Deuteronomy 12:29
When the LORD your God shall cut off the nations from before you, where you go to possess them, and you succeed them, and dwell in their land;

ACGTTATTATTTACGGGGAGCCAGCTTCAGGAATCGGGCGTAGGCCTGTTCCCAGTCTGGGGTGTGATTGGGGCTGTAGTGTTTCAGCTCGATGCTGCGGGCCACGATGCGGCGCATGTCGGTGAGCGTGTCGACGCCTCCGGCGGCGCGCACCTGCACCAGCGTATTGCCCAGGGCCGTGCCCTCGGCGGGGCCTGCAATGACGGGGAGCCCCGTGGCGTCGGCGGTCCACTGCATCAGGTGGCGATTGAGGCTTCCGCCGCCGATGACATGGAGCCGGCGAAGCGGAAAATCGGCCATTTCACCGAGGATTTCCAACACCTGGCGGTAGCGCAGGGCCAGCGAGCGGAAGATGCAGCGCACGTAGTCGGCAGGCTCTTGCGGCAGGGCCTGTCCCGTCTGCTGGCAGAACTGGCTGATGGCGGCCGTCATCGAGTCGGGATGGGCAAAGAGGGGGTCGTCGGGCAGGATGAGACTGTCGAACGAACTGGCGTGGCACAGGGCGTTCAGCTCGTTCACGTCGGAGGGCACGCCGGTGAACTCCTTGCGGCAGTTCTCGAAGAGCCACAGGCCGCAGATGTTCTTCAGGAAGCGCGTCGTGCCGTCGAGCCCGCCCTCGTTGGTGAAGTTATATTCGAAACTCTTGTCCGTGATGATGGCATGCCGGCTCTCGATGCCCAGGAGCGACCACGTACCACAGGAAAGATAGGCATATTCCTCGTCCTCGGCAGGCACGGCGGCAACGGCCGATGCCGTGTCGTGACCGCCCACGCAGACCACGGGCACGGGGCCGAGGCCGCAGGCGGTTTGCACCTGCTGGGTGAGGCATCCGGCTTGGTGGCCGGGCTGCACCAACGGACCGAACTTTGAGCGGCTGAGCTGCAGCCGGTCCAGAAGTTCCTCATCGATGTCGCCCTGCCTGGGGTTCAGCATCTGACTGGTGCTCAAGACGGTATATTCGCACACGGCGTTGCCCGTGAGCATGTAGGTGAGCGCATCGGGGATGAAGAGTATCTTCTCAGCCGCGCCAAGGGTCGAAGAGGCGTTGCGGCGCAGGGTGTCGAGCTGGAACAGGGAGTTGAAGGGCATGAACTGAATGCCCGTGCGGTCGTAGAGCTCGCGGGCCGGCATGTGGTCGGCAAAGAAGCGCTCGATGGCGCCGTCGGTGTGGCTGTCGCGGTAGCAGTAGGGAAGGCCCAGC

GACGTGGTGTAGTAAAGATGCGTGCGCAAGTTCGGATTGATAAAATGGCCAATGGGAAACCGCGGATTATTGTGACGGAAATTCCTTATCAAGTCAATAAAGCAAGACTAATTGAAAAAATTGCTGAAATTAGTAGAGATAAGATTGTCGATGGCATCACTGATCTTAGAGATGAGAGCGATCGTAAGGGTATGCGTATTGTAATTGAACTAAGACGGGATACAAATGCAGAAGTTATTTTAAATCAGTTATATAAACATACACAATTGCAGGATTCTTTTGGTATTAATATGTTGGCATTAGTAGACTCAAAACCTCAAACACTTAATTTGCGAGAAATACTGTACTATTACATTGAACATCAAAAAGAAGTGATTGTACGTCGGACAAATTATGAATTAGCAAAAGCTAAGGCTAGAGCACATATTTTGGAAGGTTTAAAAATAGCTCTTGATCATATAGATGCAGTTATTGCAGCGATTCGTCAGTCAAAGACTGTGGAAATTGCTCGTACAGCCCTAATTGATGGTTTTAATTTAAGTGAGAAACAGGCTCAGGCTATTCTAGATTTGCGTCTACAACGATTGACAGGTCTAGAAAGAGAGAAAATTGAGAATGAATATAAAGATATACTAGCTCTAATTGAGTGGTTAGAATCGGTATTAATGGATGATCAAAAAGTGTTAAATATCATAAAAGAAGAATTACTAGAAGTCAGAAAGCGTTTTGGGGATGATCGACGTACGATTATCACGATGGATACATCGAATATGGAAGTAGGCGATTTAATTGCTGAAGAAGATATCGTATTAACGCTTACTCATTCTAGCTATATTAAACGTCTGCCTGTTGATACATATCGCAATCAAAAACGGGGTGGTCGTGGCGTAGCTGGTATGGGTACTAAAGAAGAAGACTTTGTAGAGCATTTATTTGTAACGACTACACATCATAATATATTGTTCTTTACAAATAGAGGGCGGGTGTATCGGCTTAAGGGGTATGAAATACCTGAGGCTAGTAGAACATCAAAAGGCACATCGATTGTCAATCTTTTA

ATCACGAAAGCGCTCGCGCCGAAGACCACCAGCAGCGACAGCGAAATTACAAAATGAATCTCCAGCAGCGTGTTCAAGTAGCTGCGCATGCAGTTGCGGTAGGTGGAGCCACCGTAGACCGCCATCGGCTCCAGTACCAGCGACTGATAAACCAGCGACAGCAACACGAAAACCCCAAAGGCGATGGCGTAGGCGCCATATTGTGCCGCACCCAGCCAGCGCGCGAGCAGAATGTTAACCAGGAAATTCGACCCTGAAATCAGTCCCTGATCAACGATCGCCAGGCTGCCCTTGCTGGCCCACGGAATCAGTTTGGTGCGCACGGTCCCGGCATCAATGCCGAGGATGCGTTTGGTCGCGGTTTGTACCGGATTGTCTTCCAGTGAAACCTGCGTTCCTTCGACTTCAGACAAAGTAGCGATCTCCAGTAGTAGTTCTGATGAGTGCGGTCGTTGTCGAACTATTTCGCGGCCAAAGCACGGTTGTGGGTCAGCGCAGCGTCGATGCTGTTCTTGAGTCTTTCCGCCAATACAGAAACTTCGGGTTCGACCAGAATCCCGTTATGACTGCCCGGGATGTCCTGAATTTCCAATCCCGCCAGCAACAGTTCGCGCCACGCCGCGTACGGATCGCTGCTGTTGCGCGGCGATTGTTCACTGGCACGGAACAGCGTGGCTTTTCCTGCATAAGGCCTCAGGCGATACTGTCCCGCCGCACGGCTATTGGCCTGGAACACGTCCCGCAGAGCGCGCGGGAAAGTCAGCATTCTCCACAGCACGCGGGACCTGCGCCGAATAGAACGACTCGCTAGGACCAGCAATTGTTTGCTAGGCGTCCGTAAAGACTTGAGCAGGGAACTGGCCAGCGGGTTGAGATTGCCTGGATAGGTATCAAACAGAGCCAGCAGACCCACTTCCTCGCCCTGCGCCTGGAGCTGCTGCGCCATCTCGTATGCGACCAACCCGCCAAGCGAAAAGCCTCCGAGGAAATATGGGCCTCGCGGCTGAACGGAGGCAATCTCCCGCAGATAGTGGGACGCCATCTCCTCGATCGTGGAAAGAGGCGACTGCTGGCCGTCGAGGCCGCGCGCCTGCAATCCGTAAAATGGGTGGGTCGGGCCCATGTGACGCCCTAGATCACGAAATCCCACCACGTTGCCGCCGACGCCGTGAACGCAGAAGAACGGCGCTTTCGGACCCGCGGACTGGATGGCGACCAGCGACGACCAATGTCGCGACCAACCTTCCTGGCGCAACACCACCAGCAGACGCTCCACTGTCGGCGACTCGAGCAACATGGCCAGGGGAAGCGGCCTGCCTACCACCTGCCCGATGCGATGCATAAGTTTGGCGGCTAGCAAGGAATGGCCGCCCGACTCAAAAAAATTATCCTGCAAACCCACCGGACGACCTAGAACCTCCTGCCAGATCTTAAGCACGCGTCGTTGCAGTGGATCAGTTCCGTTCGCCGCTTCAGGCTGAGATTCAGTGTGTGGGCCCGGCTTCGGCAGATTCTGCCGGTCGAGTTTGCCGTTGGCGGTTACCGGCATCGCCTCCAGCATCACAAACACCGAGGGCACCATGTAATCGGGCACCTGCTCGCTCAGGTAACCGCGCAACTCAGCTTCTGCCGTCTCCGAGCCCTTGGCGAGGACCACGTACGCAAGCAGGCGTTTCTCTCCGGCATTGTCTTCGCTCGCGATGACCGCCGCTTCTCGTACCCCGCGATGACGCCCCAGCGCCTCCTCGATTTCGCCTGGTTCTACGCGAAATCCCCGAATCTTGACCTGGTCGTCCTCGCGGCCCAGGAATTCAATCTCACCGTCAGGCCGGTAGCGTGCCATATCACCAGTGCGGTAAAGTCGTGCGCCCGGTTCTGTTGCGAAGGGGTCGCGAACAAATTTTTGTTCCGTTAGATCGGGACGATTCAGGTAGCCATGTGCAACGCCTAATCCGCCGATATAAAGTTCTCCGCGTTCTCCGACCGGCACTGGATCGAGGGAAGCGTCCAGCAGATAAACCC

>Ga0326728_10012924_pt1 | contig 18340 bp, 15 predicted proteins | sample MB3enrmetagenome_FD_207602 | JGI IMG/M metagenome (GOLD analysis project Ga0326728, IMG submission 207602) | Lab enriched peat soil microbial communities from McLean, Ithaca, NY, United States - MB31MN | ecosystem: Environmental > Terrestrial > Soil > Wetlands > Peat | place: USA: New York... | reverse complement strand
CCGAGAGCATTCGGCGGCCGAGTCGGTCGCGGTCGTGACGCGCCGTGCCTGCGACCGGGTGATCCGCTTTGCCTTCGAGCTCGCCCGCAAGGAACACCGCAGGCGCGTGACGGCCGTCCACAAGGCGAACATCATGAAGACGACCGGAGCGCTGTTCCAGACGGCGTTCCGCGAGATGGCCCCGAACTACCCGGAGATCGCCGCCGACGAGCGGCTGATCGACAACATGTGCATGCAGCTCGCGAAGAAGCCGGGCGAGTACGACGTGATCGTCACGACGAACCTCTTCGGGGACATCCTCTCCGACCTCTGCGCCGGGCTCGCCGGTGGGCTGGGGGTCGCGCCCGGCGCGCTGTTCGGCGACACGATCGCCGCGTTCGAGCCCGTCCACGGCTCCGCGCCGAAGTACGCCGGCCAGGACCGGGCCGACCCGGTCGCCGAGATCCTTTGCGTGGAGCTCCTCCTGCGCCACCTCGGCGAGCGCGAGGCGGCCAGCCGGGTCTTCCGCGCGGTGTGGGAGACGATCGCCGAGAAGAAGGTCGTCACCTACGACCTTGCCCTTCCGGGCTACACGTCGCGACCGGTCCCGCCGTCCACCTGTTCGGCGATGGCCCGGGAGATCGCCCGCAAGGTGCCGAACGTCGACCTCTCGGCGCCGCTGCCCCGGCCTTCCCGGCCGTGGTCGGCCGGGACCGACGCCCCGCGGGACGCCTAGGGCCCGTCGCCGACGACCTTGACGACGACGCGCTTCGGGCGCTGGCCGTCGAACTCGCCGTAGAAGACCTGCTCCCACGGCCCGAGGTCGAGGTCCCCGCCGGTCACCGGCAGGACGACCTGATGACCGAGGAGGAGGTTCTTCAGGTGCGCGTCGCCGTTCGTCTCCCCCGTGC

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12:5-32 The command to bring ALL the sacrifices to the door of the tabernacle, was now explained with reference to the promised land. As to moral service, then, as now, men might pray and worship every where, as they did in their synagogues. The place which God would choose, is said to be the place where he would put his name. It was to be his habitation, where, as King of Israel, he would be found by all who reverently sought him. Now, under the gospel, we have no temple or altar that sanctifies the gift but Christ only: and as to the places of worship, the prophets foretold that in every place the spiritual incense should be offered, Mal 1:11. Our Saviour declared, that those are accepted as true worshippers, who worship God in sincerity and truth, without regard either to this mountain or Jerusalem, Joh 4:21. And a devout Israelite might honour God, keep up communion with him, and obtain mercy from him, though he had no opportunity of bringing a sacrifice to his altar. Work for God should be done with holy joy and cheerfulness. Even children and servants must rejoice before God; the services of religion are to be a pleasure, and not a task or drudgery. It is the duty of people to be kind to their ministers, who teach them well, and set them good examples. As long as we live, we need their assistance, till we come to that world where ordinances will not be needed. Whether we eat or drink, or whatever we do, we are commanded to do all to the glory of God. And we must do all in the name of the Lord Jesus Christ, giving thanks to the Father through him. They must not even inquire into the modes and forms of idolatrous worship. What good would it do them to know those depths of Satan? And our inward satisfaction will be more and more, as we abound in love and good works, which spring from faith and the in-dwelling Spirit of Christ.If the place ... - Rather, "Because, or since, the place will be too far from thee." The permission given in Deuteronomy 12:15-16 is repeated, and the reason of it assigned. 29, 30. Take heed to thyself that thou be not snared by following them … saying, How did these nations serve their gods?—The Israelites, influenced by superstitious fear, too often endeavored to propitiate the deities of Canaan. Their Egyptian education had early impressed that bugbear notion of a set of local deities, who expected their dues of all who came to inhabit the country which they honored with their protection, and severely resented the neglect of payment in all newcomers [Warburton]. Taking into consideration the prevalence of this idea among them, we see that against an Egyptian influence was directed the full force of the wholesome caution with which this chapter closes. Whither thou goest to possess them; of which phrase see Deu 9:1 11:23 When the Lord thy God shall cut off the nations from before thee,.... The seven nations of the land of Canaan, Deuteronomy 7:1,